- People writing elements should base their code on these elements.
- gst-plugins-bad: a set of plug-ins that aren't up to par compared to the
rest. They might be close to being good quality, but they're missing
something - be it a good code review, some documentation, a set of tests,
a real live maintainer, or some actual wide use.
If the blanks are filled in they might be upgraded to become part of
either gst-plugins-good or gst-plugins-ugly, depending on the other factors.
- If the plug-ins break, you can't complain - instead, you can fix the
problem and send us a patch, or bribe someone into fixing them for you.
- New contributors can start here for things to work on.
- Linux is of course fully supported
- FreeBSD is reported to work; other BSDs should work too
- Solaris is reported to work; a specific sunaudiosink plugin has been written
- MacOSX works, binary 1.x packages can be built using the cerbero build tool
- Windows works; binary 1.x packages can be built using the cerbero build tool
- MSys/MinGW builds
- Microsoft Visual Studio builds are not yet available or supported
- Android works, binary 1.x packages can be built using the cerbero build tool
- iOS works
You should always prefer installing from packages first. GStreamer is
well-maintained for a number of distributions, including Fedora, Debian,
Ubuntu, Mandrake, Gentoo, ...
Only in cases where you:
- want to hack on GStreamer
- want to verify that a bug has been fixed
- do not have a sane distribution
should you choose to build from source tarballs or git.
Find more information about the various packages at
- again, make sure that you really need to install from source !
If GStreamer is one of your first projects ever that you build from source,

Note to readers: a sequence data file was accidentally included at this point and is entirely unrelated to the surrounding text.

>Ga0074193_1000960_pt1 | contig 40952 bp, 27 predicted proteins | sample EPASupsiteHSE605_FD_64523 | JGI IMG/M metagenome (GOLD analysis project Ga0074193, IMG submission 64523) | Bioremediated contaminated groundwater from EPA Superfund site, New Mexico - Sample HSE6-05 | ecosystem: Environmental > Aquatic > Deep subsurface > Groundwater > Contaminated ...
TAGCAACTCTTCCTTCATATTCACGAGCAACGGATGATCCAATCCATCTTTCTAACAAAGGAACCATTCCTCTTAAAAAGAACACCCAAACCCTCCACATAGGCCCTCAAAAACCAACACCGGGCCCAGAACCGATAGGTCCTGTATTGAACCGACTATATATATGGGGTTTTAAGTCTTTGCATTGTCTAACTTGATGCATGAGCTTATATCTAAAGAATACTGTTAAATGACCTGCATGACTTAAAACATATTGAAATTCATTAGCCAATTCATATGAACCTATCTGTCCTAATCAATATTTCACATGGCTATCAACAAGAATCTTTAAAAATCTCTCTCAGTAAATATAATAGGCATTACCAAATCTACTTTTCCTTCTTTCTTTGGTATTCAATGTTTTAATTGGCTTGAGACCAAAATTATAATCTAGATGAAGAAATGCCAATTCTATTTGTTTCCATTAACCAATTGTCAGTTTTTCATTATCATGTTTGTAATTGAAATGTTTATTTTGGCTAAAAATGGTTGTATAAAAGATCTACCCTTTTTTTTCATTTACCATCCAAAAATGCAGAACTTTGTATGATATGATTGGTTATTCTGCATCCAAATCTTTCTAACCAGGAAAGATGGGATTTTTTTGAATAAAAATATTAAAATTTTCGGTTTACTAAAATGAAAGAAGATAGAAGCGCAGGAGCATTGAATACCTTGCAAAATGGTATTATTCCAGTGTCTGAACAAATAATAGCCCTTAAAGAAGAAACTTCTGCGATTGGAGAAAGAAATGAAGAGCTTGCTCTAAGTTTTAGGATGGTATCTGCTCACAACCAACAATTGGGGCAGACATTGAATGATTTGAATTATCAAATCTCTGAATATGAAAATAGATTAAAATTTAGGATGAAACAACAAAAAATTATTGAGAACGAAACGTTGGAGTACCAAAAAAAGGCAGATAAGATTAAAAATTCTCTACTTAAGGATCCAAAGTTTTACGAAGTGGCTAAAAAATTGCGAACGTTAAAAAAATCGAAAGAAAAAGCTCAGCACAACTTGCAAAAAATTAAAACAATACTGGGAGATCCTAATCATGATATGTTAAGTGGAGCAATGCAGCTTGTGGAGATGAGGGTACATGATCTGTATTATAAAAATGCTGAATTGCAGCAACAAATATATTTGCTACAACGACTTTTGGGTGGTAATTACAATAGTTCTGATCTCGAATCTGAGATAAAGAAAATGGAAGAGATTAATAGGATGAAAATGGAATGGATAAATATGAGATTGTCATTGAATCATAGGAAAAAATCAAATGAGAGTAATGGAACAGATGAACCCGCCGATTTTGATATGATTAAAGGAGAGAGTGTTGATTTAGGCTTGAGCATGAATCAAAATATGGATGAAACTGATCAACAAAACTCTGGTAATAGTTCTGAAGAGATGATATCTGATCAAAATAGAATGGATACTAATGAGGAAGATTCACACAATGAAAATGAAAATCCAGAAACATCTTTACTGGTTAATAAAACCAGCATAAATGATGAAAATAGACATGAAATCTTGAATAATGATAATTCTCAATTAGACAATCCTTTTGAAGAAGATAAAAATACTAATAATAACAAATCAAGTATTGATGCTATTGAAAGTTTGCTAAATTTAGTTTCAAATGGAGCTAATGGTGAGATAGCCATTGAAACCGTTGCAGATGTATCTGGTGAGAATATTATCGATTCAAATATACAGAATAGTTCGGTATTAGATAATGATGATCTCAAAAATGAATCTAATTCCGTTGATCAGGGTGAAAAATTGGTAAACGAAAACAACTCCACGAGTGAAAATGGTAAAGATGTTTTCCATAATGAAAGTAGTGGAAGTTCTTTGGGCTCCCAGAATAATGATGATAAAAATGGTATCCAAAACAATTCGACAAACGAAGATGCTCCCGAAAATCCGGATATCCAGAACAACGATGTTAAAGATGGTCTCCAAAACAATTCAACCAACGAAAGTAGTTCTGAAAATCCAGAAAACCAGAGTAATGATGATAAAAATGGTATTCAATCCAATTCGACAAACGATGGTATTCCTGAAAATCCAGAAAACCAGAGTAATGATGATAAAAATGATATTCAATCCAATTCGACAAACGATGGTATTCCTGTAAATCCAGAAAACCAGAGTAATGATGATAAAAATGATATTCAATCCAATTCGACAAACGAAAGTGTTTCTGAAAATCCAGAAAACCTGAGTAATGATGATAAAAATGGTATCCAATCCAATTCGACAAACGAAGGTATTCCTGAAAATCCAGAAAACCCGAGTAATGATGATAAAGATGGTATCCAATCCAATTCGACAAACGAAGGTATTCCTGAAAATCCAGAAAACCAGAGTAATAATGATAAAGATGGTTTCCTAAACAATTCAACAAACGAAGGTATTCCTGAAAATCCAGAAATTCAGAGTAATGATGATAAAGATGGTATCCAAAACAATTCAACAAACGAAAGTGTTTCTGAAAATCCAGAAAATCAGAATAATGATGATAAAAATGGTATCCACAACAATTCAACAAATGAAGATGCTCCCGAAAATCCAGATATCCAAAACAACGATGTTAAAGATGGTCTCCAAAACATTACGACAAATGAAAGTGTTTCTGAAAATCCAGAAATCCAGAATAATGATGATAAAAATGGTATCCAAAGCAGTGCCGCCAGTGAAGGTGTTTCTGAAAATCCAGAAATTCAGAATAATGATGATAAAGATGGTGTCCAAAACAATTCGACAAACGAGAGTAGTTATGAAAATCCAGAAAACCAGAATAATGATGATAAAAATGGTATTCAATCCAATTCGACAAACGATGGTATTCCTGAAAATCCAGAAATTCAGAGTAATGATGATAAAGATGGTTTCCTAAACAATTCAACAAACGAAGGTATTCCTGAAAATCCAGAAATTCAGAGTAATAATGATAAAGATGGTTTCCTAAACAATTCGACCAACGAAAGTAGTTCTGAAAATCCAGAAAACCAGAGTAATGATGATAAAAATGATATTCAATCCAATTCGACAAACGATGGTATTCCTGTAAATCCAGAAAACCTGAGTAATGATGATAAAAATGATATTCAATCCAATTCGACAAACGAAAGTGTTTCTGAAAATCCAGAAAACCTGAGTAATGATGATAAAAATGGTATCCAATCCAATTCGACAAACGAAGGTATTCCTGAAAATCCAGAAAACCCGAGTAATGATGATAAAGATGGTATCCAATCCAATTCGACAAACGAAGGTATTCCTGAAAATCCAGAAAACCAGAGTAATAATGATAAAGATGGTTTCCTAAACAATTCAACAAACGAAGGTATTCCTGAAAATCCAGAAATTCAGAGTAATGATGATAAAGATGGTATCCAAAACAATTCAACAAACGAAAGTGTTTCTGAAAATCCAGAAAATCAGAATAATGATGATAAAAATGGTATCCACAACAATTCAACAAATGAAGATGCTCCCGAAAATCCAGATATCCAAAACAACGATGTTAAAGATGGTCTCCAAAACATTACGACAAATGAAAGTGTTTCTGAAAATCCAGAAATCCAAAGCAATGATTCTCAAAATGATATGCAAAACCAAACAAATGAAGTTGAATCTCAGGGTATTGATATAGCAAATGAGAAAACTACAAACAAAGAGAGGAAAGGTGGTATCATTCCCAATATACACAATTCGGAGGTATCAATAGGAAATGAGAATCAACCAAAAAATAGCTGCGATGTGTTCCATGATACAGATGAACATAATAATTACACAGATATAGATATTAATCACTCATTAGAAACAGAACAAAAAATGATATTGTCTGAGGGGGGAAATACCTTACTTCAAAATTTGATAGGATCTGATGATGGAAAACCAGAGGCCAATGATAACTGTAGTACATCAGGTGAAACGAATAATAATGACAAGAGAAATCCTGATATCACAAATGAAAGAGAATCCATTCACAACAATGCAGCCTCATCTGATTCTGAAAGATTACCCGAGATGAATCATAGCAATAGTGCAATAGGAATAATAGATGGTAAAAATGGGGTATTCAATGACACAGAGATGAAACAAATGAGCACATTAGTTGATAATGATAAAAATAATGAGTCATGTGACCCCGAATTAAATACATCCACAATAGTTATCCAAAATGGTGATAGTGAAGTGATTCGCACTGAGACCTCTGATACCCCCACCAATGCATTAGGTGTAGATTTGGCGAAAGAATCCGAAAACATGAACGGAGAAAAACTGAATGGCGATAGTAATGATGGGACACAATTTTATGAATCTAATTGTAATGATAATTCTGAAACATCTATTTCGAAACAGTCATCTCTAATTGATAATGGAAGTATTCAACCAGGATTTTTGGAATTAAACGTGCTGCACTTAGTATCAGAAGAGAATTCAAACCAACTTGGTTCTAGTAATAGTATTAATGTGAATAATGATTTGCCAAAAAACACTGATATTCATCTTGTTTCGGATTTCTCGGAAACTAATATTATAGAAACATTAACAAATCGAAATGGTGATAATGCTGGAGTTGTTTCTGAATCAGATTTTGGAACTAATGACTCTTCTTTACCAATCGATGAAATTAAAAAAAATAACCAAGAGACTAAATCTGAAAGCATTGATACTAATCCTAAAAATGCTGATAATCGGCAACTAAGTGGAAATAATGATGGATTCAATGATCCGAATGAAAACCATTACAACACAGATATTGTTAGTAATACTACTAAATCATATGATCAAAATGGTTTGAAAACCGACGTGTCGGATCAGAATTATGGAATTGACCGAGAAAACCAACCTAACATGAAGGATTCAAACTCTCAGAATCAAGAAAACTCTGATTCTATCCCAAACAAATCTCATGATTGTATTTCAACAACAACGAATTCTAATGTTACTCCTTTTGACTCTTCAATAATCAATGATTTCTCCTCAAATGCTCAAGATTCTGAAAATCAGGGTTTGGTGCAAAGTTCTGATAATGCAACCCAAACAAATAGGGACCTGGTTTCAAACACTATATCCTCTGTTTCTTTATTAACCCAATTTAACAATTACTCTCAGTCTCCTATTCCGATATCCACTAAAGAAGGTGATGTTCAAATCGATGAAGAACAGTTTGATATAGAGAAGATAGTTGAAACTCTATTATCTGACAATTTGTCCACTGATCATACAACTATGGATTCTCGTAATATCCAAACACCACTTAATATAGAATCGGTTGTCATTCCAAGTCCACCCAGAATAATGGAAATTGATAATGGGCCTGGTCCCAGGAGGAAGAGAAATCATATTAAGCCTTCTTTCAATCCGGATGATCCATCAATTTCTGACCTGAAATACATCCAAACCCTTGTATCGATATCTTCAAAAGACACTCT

consider taking on an easier project.
- check output of ./configure --help to see if any options apply to you
- run
to build GStreamer.
- if you want to install it (not required, but what you usually want to do), run
make install
- try out a simple test:
gst-launch -v fakesrc num_buffers=5 ! fakesink
(If you didn't install GStreamer, prefix gst-launch with tools/)
If it outputs a bunch of messages from fakesrc and fakesink, everything is
If it did not work, keep in mind that you might need to adjust the
PATH and/or LD_LIBRARY_PATH environment variables to make the system
find GStreamer in the prefix where you installed (by default that is /usr/local).
- After this, you're ready to install gst-plugins, which will provide the
functionality you're probably looking for by now, so go on and read
that README.
When building from git sources, you will need to run to generate
the build system files.
You will need a set of additional tools typical for building from git,
- autoconf
- automake
- libtool will check for recent enough versions and complain if you don't have
them. You can also specify specific versions of automake and autoconf with
--with-automake and --with-autoconf
Check options by running --help can pass on arguments to configure
When you have done this once, you can use to re-autogen with
the last passed options as a handy shortcut. Use it.
After the stage, you can follow the directions listed in
You can also run your whole git stack uninstalled in your home directory,
so that you can quickly test changes without affecting your system setup or
interfering with GStreamer installed from packages. Many GStreamer developers
use an uninstalled setup for their work.
There is a '' script in
to easily create an uninstalled setup from scratch.
GStreamer is developed under the terms of the LGPL (see LICENSE file for
details). Some of our plug-ins however rely on libraries which are available
under other licenses. This means that if you are distributing an application
which has a non-GPL compatible license (for instance a closed-source
application) with GStreamer, you have to make sure not to distribute GPL-linked
When using GPL-linked plug-ins, GStreamer is for all practical reasons
under the GPL itself.
The fundamental design comes from the video pipeline at Oregon Graduate
Institute, as well as some ideas from DirectMedia. It's based on plug-ins that
will provide the various codec and other functionality. The interface
hopefully is generic enough for various companies (ahem, Apple) to release
binary codecs for Linux, until such time as they get a clue and release the